Black manages to activate his rook but the White king has already forced his way into Black's pawn mass.

5... Re8+ 6. Kd5 Re7 (6... Rd8+ 7. Kc6 Rc8+ 8. Kd7 Ra8 9. Rc7) 7. Kd6 Re6+ 8. Kc7 Re7+ 9. Kb8 also wins for White

6. Ke5 Rxc4
7. Rxa7 Rxh4
8. Rd7!

Another alternative, but not-so-strong variation for White is 8. Rb7 Ra4 9. Rxb6 h4

8... Ra4
9. a7 Kg7 (D)

9... Ke8 loses even faster-- after 10. Rb7 h4 11. Rb8 +-

Despite being two pawns down, White is winning here because 1. His passed pawn is further ahead compared to Black's 2. His king is in the action while Black's is sitting on the sidelines and 3. Black's rook is tied down to guarding the a file to prevent White's pawn from promoting. White now wins by walking his king over to the b file and escort the pawn to promotion, while his rook leaps to the first rank to stop Black's passed pawn. The resulting variations I will show in the KnightVision viewer:

Throughout the study we see how White's active rook ties down Black's passive counterpart by attacking vital squares, thus allowing the White king to enter and escort the pawn to promotion. This is just one of the many examples of the dominance of active rook over passive ones.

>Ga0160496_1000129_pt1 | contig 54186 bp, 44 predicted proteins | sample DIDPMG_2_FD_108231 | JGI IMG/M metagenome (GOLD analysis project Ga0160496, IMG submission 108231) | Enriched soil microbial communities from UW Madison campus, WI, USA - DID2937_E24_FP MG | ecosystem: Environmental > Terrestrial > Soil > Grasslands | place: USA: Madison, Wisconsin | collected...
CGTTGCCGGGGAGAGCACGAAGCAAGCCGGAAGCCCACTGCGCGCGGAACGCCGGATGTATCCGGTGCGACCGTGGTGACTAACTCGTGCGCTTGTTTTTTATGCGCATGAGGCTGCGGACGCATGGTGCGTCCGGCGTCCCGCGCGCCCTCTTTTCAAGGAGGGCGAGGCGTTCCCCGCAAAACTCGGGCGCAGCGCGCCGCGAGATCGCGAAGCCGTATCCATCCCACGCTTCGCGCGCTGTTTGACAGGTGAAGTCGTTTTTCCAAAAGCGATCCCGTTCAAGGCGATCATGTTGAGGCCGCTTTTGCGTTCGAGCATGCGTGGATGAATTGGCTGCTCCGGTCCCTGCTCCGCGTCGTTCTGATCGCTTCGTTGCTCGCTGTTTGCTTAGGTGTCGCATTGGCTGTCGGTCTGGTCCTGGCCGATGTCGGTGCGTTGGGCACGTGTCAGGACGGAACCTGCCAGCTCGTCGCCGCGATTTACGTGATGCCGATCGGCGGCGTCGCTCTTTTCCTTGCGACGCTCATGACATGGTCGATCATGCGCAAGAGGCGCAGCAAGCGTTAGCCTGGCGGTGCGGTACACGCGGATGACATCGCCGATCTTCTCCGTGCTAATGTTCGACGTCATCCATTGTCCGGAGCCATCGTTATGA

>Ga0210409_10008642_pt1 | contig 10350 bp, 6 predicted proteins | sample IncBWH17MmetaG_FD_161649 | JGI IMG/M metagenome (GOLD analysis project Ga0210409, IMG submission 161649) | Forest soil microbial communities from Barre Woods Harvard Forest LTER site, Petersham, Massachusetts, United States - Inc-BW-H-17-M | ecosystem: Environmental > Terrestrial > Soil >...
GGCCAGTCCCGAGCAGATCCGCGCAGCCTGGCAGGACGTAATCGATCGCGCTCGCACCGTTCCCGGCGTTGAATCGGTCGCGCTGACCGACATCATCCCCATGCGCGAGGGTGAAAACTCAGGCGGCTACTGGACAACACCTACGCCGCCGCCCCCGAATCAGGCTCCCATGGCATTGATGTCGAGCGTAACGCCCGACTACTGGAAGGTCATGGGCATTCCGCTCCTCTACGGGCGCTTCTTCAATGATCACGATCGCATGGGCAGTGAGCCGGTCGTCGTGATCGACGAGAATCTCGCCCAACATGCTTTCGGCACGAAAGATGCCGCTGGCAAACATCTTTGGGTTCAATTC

The activity of a rook is also decided by its ability to quickly respond to new and emerging threats across various parts of the battlefield. Rooks are most lethal when they are mobile; a rook that is blocked by friendly/enemy pieces cannot maneuver quickly across the board and is therefore passive, akin to a piece of armour bogged down in the mud.

Hey but it's still an excellent pillbox, though the most expensive one in the world!

The difference between a rook that can move about freely and one that cannot may be enough to make a difference, as we can see in the next example:

White to move and pick up the point

Looks...a little like the Philidor Position right? But it isn't, because it is White to move here and White can win! Black's rook is bogged down-- it cannot leave the 1st rank because of the threat of 1. Rh8#. White wins easily by swinging his more active rook over to the other side of the board:

1. Ra7!

And the threat of 2. Ra8# forces Black to continue 1... Ke8 2. Ra8+ (2. d7+ Ke7 3. Kc7 also wins) Kf7 3. Rxg8 where after 3... Kxg8 the resulting pawn endgame is a no-brainer win for White.

Remember how we talked about the "swing the rook to the other side of the board" trick in Part 1? Now you see it again here, and that's one of the reason why active rooks often dominate over passive ones!

And with that I close off our revision on basic rook endgames. By now most of these should be trivial to y'all, but do spend some time going through them again. What we have gone through-- Lucena and Philidor Positions, active and passive rooks, and other basic stuff-- will serve as important building blocks in our study of more complex rook endgames in the future.

Part 1:
Part 2:

"Silman's Complete Endgame Course" by Jeremy Silman